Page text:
Is that like what you’re saying?

Mujahid Hemani: Yeah, absolutely. I think when you grow up, you’re trying to figure out, you have to kind of categorize relationships. Like what’s a [00:30:00] true acquaintance, what’s a friend, what’s a good friend, right? What’s a best friend. What’s a colleague, you know, those type of things that people try to categorize, or you put people into different categories, not in a bad sense, but in a sense where, like, how do you benefit some relationships?

Yeah, exactly. Right. Like for instance, like I must have a lot of people on LinkedIn as a network that I can reach out to do I talk to every single person on my LinkedIn network? No, do I like every single thing that a person on LinkedIn posts? No, but if I needed someone that was in that specific field, I might not have talked to that person in years, but I know that they’re part of a network that I can reach out to that.

Hey, how’s it going? X, Y, Z. I haven’t talked to you in a while. Uh, do you mind if you can help me out with this and they’re gonna bluntly tell me yes or no, that’s it. And I have to, I, I struggled with that. I struggled telling people no. Or telling people like, no, I, I can’t help you. Like, it’s just, it’s really gonna [00:31:00] hurt me or it’s not gonna necessarily benefit me, but it’s gonna do something within me that I don’t like.

Muhammad Kermalli: You know what I think? Um, actually, as you’re talking about what I think changed is not the yes or the, no, I think what changed was the why? So like when you, when you think about, when you said at first, why you were doing it was because, you know, it gave you a sense of value. Yeah. But now why you do it is not, cuz it has anything to do with value on you.

It has to do with value. On the other side, um, you yourself say like my friend from grade four is not the same person I just met last week. See, that’s a, why. Um, whereas before it was just as much as possible. Why? Because it gives me more value in order for that to change your perception, your sense of self value had to change first mm-hmm so what I’m curious to [00:32:00] know, is it, when did that start changing?

So you talked about your, your, his wife putting it out. Yeah. Influencing you, but, you know, so somebody else saw value in you. That was, that was, um, that was exclusive of your usefulness to others. Right. They saw the value and then clearly somebody cared for you right. Deeply. So

what, what I’m gathering from, from, from that ex, from just watching that experience is that. You started realizing your value and somebody had to tell you this, but even after somebody had to tell you this, you had to believe at some point in time that you are your value, your perception of your value is not just how useful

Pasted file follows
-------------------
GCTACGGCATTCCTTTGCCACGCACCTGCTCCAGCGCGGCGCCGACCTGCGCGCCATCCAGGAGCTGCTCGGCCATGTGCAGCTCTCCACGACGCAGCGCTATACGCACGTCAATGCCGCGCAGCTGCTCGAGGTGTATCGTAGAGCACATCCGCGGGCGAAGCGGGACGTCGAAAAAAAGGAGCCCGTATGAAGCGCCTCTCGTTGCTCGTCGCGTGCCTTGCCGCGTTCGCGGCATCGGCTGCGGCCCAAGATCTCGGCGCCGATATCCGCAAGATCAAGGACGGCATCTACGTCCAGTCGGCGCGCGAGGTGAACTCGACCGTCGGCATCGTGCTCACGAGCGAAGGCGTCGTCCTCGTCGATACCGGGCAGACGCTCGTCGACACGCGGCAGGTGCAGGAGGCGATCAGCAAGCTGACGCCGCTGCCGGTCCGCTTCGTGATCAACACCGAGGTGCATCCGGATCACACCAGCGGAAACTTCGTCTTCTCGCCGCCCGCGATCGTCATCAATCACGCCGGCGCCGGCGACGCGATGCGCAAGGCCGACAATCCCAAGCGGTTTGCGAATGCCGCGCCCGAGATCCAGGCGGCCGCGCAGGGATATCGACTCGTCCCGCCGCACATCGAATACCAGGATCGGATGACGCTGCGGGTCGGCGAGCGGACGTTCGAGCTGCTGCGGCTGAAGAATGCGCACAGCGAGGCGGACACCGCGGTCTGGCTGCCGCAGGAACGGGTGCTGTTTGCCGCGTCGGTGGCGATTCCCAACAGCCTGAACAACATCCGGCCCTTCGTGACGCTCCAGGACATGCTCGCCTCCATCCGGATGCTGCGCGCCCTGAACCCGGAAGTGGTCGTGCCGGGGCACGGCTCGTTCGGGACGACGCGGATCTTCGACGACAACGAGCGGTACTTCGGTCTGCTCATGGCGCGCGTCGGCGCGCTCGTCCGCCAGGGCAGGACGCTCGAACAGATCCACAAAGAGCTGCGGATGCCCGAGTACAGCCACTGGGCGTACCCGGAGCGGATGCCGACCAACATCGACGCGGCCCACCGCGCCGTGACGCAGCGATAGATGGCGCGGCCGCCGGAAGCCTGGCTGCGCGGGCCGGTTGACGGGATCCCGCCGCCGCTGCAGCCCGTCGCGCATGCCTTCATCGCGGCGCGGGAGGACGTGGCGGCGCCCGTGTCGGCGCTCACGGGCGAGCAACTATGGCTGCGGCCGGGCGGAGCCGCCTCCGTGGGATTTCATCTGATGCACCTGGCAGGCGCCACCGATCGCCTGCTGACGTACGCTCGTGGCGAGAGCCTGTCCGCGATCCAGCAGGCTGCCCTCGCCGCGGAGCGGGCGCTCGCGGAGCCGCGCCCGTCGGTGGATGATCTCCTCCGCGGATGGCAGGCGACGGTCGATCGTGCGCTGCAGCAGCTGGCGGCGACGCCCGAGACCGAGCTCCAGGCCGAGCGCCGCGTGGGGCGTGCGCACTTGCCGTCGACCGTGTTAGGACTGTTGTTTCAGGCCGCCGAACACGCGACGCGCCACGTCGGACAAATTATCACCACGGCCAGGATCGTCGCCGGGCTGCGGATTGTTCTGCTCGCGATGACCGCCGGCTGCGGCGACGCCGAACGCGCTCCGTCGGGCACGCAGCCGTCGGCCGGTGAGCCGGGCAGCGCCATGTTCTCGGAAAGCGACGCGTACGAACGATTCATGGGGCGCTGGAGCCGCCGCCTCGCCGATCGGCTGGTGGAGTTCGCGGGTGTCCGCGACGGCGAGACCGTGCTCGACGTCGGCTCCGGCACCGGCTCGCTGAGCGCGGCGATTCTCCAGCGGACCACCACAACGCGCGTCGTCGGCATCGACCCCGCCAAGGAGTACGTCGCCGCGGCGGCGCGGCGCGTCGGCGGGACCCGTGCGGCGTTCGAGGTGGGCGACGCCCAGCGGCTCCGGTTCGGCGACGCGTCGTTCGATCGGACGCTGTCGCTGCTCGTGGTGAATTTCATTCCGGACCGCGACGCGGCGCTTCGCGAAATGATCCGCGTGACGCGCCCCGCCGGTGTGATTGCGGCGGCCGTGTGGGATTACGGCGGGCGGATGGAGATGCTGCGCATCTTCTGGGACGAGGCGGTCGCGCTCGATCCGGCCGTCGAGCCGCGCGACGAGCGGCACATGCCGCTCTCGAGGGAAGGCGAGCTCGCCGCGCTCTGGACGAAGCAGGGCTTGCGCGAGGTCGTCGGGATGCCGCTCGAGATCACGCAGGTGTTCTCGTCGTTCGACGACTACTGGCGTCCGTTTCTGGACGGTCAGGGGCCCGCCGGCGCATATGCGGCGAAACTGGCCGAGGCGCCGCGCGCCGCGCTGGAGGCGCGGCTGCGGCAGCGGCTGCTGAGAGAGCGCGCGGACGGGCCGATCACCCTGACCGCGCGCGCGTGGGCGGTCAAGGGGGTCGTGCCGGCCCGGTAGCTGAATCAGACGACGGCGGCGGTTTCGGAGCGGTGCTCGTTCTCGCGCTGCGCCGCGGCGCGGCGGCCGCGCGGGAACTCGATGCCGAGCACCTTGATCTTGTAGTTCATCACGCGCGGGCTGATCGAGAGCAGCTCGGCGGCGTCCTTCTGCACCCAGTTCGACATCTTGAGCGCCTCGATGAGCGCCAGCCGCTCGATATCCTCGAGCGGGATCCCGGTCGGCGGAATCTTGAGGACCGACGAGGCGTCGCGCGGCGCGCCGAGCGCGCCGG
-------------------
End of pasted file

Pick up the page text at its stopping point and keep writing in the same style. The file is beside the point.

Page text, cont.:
Mujahid Hemani: you are to others.

Muhammad Kermalli: So for me, [00:33:00] yeah, that’s what I’m curious to know. So that started formula that or reformulating that

Mujahid Hemani: I think so halfway through university, I started, I was being told, like people were using youth and then I had to start reevaluating things on the other side of the spectrum. I had major case of FOMO, like fear of missing out.

Like, so I felt like by saying no to people, I wasn’t gonna get invited to certain places and. I wasn’t, I was gonna miss out on like great times. Right. So those were a couple of factors that I had to consider, but slowly like people just started. Did you,

Muhammad Kermalli: how did you deal with that? What did you say to yourself?

That’s a real thing. Like if I don’t, it’s a hard

Triena McGuirk: one getting over fear missing out is not

Mujahid Hemani: an easy hurdle I actually had to. I had to that part. [00:34:00] Yeah. I had to really reevaluate like those times when I was a kid hanging out by myself and had to realize like, it’s okay to hang out for yourself. Sometimes it’s okay to take time for yourself and not have anyone around you.

My, my, my wife worked retail. There was some times that she wasn’t able to hang out. That’s what it was and I had to be alone. And I really had to be comfortable in, in my alone time and being okay by myself and not realizing that I needed. 30 people around me at a given time that took a long time that took a long time to get used to.